Wednesday, May 25, 2005

Hot Dog Man Stands Tall

Lincoln, Illinois, which I mentioned yesterday, was named after who you think it was, but not for the martyred president or even the president when he was alive, but Abraham Lincoln, esq. In the 1850s, it seems that Lincoln did some important legal work for the developers of the town, so they named it after him. So, in some alternate universe in which Stephen A. Douglas won the election of 1860, or William Seward had bagged the Republican nomination for president that year in the Wigwam, and thus many other things are different from our world, Lincoln, Illinois would still be Lincoln -- and would be a name about as obscure as most of the other places named for 19th-century figures.

As we were leaving the town of Atlanta, Illinois, I glimpsed Hot Dog Man. At about 20 feet tall, this fiberglass statue of a Paul Bunyonish man holds a really big hot dog in a bun in front of him in his two hands. I had to get out and look at that. Ann was occupied with a coloring book, so I crossed the street without her and stood in front of Hot Dog Man for a minute or so.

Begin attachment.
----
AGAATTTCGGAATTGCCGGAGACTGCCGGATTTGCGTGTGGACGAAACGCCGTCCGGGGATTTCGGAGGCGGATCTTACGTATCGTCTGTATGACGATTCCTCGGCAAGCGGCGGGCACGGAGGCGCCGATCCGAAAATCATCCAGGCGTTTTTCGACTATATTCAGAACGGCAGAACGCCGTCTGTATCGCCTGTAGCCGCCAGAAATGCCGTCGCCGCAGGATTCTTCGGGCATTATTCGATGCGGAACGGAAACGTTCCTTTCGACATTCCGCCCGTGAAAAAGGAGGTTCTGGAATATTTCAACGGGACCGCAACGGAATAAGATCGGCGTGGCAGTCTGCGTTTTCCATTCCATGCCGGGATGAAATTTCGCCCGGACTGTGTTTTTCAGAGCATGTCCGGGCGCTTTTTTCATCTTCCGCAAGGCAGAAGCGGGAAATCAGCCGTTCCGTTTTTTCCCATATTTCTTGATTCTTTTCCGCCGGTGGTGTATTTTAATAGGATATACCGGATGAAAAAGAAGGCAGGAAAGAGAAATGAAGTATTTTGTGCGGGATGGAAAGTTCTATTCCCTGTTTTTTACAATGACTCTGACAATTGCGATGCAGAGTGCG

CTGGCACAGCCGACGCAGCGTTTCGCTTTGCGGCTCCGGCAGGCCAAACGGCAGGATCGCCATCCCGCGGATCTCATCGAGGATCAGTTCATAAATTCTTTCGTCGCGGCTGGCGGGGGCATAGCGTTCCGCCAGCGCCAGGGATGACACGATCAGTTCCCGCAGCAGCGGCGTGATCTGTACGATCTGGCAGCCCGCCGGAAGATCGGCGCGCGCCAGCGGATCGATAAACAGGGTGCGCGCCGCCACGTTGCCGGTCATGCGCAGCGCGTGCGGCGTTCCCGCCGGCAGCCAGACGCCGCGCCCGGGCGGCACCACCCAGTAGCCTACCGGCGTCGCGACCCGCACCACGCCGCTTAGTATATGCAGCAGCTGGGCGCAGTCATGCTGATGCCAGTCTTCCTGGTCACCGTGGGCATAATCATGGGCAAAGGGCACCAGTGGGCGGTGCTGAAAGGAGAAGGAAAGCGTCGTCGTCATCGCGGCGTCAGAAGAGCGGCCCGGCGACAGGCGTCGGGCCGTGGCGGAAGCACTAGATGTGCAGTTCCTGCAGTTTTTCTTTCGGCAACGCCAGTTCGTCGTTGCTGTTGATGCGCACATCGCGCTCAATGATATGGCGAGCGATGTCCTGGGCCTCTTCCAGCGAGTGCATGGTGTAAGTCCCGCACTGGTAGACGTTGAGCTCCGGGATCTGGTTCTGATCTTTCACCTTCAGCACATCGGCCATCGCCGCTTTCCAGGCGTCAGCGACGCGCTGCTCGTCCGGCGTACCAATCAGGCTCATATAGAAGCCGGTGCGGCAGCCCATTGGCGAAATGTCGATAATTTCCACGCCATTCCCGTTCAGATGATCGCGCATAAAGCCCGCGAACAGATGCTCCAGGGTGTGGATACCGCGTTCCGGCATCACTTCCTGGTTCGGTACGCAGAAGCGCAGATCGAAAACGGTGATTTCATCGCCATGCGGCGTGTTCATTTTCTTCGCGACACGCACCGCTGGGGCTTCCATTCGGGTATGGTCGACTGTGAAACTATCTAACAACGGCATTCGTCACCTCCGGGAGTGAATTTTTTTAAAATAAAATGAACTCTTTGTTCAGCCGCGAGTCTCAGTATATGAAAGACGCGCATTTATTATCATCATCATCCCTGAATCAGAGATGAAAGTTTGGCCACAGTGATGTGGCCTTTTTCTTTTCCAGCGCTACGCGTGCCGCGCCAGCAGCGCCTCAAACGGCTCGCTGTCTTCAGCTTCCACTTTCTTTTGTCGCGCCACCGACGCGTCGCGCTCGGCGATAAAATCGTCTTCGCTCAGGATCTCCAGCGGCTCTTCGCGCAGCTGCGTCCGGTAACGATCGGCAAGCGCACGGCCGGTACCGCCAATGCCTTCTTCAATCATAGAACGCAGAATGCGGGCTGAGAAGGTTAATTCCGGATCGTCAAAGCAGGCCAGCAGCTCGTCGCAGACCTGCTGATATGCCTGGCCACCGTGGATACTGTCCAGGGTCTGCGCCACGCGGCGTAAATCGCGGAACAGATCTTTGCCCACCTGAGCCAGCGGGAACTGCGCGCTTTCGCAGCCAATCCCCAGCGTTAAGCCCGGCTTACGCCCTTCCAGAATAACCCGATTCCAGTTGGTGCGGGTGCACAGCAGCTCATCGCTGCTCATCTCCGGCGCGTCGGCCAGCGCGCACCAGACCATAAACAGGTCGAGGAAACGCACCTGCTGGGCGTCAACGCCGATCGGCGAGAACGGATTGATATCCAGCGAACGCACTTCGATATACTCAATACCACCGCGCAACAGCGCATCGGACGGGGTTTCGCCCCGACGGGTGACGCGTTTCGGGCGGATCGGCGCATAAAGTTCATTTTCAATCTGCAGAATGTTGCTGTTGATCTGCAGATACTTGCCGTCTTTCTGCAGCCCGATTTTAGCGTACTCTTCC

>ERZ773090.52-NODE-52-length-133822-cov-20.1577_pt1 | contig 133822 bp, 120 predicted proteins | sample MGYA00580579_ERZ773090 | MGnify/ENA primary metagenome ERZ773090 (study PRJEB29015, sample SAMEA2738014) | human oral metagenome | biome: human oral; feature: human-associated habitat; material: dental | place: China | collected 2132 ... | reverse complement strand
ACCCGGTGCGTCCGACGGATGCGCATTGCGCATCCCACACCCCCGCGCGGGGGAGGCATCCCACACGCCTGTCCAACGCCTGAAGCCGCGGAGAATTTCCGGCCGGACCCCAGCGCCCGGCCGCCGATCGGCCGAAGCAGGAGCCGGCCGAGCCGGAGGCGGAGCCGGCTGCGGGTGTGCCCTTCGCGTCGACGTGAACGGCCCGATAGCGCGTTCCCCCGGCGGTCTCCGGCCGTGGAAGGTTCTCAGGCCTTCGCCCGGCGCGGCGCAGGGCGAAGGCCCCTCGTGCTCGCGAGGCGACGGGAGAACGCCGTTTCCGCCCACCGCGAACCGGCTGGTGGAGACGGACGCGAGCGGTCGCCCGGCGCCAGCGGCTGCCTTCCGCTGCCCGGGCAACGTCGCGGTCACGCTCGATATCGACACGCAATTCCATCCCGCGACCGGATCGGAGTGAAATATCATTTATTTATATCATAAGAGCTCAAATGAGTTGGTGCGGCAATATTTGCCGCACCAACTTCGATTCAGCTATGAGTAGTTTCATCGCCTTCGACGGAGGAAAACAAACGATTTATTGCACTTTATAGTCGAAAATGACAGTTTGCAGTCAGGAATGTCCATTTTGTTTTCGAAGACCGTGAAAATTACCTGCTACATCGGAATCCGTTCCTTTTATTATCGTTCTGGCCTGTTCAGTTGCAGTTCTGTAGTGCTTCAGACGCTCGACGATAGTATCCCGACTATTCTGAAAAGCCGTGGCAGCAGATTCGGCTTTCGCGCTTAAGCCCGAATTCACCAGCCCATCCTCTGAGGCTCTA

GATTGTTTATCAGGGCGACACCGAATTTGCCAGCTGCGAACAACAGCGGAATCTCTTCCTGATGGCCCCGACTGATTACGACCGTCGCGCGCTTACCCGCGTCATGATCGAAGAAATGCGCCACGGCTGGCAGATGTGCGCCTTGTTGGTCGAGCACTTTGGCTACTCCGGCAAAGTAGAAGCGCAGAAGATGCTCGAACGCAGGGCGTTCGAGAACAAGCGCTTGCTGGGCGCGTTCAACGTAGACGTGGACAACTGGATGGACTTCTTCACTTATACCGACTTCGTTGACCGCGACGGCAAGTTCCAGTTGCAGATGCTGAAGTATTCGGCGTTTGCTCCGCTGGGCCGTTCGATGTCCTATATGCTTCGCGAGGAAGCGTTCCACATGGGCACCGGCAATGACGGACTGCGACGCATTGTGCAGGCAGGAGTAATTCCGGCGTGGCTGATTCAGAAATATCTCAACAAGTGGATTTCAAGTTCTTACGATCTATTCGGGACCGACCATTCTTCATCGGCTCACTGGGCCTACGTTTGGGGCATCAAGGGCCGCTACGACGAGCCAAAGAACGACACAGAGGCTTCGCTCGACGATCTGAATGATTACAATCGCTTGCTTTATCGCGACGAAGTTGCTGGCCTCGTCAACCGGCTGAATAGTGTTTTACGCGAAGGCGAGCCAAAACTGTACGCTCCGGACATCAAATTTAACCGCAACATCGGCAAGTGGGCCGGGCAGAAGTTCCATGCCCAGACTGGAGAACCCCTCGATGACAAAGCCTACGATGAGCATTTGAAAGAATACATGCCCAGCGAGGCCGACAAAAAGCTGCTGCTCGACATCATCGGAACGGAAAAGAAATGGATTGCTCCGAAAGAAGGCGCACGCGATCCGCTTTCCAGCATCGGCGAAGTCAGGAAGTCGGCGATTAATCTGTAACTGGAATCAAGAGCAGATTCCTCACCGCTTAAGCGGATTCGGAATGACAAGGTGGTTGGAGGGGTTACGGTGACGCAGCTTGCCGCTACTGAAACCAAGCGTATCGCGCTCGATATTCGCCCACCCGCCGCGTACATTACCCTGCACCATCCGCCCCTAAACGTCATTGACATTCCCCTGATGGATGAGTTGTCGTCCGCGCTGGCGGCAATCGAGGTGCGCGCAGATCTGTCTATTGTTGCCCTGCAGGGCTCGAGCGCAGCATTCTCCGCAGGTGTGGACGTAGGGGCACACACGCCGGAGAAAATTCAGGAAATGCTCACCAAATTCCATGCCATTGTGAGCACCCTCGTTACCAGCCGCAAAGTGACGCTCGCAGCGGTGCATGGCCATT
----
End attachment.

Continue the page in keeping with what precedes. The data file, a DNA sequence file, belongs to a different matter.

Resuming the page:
He reminded me of the Gemini Giant, who stands in front of a restaurant in Wilmington, Illinois, not far south of Joliet, except that GG wears a space suit and helmet, and holds a rocket. Anyway, it’s no coincidence. The same company made many of these fiberglass giants, most with the same mold. The story of these vernacular sculptures, generically known as Muffler Men, is told by the invaluable

As for Hot Dog Man, he stood in front of a hot dog restaurant in suburban Berwyn, Illinois, for about 30 years, though I never saw him there, since Berwyn is fairly far from my beaten tracks in metro Chicago. Only in 2003 did he end up in Atlanta, in a story told better once again by

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